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1answer
501 views

AmE Phonetics: < I don't n-> /aʊn/ [closed]

Cut to the chase: While listening to the record 2.0 Boys by Slaughterhouse I've noticed that Joell Ortiz and Joe Budden pronounce such sequence of sounds — namely "I don't know" around 1:55 and "...
12
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2answers
709 views

Describing the phonetic interaction between the F and the T in often

In the word often, the labiodental non-sibilant fricative f precedes the alveolar stop t, which is then followed by the vowel e. The Oxford Dictionaries Online offers two accepted pronunciations: /...
2
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0answers
85 views

How do people actually pronounce “Orange”?

There are questions on ELU about the phonemic transcriptions of orange in both British and American English in dictionaries. However, this being a site for linguists and all that, I thought I would ...
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3answers
288 views

Pronunciation of Mid-Word American English T + D

I'm a native speaker of American English but have a very muddy sounding voice that I'm trying to improve. In my pronunciation the mid-word t/d sound, as in buddy, sweater, or under, is particularly ...
14
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5answers
723 views

Regarding the “i” in “think” vs “bit”

This is a phonetics question. I am teaching English as a Second Language. In phonetics, we all know the "i" in "think" is a "short i" sound. Additionally, the "i" in "bit" is a "short i" sound. ...
6
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2answers
6k views

phonetics vs. phonology [closed]

I'm reading an article about phonetics and phonology, and it clamis that they are different. But I can't locate where the difference is located. Referring to my dictionary, I can see: Phonetics: ...
6
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2answers
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Onomatopoeia Across Languages

Every language has its stock of onomatopoeic expressions, but they vary across nationalities and cultures. For example, the American “bow wow” (a rapper’s name) has its Japanese equivalent in “wan-...
3
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1answer
79 views

What happens phonetically in “words that”?

Could you explain to me what happens from the linguist’s point of view when the sounds meet in the speech?
2
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1answer
1k views

discerning /æ/ and /e/ sounds

As I am a foreigner, I have great difficulty differentiating the sounds /æ/ and /e/ . When spoken softly, it becomes almost impossible for me to discern the sounds. Such as this one from movie ...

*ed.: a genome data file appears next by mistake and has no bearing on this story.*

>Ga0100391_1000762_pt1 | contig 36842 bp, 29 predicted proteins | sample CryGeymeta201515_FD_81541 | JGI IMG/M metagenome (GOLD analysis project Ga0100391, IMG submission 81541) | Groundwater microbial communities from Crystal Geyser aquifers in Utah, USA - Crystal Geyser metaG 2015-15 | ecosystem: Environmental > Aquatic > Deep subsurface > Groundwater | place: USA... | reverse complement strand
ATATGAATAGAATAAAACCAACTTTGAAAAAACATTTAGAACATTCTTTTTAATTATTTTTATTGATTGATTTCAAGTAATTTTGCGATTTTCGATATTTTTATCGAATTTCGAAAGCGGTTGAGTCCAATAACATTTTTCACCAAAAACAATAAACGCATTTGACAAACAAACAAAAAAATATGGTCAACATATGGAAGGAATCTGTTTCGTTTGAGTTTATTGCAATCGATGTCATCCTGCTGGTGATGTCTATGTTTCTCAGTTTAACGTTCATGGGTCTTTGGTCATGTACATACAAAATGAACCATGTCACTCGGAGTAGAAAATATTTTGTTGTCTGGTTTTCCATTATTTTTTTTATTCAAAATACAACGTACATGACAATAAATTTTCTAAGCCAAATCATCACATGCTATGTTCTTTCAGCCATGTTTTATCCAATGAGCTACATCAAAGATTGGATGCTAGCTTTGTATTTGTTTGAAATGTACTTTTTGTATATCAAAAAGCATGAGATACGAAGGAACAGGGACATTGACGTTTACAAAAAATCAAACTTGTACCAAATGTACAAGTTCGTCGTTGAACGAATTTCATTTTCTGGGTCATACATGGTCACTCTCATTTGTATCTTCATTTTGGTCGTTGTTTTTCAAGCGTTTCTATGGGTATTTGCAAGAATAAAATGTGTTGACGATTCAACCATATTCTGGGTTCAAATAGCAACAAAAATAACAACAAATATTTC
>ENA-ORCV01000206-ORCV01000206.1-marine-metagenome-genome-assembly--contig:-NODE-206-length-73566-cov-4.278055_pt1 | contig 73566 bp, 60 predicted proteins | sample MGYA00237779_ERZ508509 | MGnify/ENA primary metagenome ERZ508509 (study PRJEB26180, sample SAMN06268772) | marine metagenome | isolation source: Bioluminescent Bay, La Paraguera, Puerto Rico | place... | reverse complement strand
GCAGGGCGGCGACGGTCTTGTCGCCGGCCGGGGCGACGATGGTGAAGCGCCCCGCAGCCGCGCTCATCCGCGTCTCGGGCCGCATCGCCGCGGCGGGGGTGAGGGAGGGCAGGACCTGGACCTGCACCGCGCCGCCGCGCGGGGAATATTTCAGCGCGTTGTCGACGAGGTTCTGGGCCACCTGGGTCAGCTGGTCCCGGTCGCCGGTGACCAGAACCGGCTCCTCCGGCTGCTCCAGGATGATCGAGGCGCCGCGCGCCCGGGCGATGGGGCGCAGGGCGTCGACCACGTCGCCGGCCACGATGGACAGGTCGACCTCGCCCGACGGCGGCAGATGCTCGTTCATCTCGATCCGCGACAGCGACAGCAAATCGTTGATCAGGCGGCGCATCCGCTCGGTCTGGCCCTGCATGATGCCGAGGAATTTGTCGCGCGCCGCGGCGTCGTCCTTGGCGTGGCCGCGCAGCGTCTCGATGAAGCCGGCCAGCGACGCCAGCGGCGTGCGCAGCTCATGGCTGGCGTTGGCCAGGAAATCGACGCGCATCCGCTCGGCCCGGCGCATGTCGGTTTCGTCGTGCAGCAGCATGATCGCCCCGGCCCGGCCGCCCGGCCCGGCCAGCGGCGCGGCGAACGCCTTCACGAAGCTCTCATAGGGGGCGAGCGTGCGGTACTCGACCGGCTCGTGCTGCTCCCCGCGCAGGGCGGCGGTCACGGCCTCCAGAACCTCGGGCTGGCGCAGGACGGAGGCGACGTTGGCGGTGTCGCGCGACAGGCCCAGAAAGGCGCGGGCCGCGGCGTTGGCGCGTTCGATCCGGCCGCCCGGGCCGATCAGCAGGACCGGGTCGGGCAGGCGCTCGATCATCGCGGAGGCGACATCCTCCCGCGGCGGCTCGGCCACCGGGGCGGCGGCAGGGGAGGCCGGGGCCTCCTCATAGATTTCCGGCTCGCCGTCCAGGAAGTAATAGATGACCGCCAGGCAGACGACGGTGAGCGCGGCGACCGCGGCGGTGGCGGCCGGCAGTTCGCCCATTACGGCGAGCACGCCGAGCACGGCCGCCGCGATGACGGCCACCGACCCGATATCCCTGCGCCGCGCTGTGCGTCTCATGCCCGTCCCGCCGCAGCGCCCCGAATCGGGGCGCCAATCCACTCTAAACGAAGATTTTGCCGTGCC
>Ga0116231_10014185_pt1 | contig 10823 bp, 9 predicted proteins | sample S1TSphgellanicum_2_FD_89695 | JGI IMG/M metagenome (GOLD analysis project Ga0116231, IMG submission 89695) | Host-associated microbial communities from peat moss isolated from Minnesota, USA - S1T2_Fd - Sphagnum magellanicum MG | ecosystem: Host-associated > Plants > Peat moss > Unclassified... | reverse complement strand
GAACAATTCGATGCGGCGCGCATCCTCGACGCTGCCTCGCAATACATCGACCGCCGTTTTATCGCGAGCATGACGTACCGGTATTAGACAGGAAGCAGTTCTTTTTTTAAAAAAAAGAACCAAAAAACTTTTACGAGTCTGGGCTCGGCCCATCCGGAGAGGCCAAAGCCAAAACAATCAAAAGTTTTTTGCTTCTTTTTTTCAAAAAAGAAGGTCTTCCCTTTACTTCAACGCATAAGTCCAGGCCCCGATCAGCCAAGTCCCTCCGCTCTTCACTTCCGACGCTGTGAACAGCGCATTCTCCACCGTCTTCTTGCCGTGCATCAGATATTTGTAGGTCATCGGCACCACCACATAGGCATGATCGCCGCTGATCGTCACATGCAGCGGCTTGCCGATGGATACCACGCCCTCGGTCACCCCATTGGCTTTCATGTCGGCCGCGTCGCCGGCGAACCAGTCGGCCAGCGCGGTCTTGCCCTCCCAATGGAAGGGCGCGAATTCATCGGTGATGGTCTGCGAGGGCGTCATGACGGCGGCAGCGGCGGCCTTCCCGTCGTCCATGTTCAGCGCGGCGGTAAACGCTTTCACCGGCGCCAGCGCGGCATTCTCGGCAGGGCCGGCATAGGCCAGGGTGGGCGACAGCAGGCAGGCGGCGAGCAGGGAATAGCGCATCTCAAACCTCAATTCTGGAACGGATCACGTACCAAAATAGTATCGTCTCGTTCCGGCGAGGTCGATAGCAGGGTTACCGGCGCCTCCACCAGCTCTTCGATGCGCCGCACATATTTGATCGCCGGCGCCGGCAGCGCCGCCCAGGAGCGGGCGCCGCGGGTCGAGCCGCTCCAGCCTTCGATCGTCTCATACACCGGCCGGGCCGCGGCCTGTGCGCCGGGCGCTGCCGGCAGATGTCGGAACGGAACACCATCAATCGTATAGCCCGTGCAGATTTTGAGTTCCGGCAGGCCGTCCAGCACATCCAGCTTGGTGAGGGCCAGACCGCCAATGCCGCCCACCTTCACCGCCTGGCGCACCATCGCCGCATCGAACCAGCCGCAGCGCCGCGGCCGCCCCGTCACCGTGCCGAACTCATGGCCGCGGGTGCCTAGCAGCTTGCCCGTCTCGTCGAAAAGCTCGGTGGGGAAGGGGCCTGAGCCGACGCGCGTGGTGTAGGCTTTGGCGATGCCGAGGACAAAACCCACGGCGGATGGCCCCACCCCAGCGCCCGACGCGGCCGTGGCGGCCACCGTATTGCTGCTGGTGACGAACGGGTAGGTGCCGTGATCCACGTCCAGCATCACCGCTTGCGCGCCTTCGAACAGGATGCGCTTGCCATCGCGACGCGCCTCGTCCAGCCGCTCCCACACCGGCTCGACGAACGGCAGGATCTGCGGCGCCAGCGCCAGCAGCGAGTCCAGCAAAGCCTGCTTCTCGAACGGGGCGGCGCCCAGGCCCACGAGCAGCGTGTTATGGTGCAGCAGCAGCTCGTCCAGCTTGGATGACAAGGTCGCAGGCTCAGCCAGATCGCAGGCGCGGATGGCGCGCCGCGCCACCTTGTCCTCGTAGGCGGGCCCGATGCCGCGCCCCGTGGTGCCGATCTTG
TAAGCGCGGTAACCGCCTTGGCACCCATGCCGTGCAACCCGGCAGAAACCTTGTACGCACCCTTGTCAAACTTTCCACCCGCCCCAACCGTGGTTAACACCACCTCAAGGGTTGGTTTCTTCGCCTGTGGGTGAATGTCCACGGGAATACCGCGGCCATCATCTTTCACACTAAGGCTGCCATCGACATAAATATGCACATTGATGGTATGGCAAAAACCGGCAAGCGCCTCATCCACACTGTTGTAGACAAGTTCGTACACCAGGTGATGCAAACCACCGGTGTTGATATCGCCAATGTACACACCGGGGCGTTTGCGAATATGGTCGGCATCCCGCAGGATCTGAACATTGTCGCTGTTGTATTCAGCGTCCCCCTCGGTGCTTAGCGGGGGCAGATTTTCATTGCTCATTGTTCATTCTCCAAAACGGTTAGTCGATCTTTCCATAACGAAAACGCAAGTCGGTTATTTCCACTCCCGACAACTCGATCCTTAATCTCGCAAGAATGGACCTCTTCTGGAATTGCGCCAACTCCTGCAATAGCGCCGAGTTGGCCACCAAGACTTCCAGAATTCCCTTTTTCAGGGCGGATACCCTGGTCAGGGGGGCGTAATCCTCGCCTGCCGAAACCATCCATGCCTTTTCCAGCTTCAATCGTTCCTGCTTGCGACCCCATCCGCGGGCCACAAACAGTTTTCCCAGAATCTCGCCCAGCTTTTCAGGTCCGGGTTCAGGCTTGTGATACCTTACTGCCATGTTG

2
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3answers
17k views

Do “here” and “hear” have the same phonetic transcription in the same country?

Is there any accent that makes a distinction when pronuncing “here” and “hear”? From Wiktionary: Here (UK) /hɪə(ɹ)/ (US) /hɪɹ/ Hear (UK) /hɪə(ɹ)/ (US) IPA: /hiːɹ/ So, according to that, US ...
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1answer
2k views

Are [ɪ] and [i] are allophones of the same phoneme in English? [closed]

I am leaning towards no, but would like confirmation and perhaps an example to illustrate.
1
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0answers
608 views

Phonetic understanding of tongue twisters

I like tongue twisters. Five fine vine weevils (plays with W, F and V) Six sick stick insects (plays with S, ST, KT, K and T) Gran crams clams into clean clam cans (plays with R and L and also ...
0
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2answers
109 views

How to describe the practice of using “am-pluh-fi-key-shun” to indicate it's pronouncation? [duplicate]

For instance, if we use [,æmplɪfɪ'keɪʃən] [,æmpləfə'keʃən] to indicate how to read "amplification", the practice is called phonetic notation or phonetic transcription, and the symbol is called ...
0
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2answers
1k views

Pronunciation and transcription of the vowel in “fear”, “dear”, “near” etc

I wonder, words like fear, dear, near and so on have long e in pronunciation, and it should be transcribed as /i:/, but I've found it transcribed as short /ɪ/. Why is that?
0
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1answer
337 views

What phonetic alphabet is used here?

Can someone tell me what phonetic alphabet is used here? Also, how is this word pronounced? Update: This is a scientific term from a 1976 National Bureau of Standards manual. The original word is ...
0
votes
2answers
702 views

Is the “ng” sound often pronounced simultaneously with the “n” sound?

Don't native speakers in some regions pronounce [ŋ] simultaneously with the [n] sound in order to connect it without releasing the "g"? For instance, can the word "singer" instead of sɪŋ·ər, be ...
0
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2answers
531 views

Pronounciation of w at the end of a word - and what does ʊ mean?

I noticed that when I pronounce words like Show or fellow I seem to drop the w and just say Sho or Fello. My countries English is similar to British English. I wonder if that is normal or if maybe I ...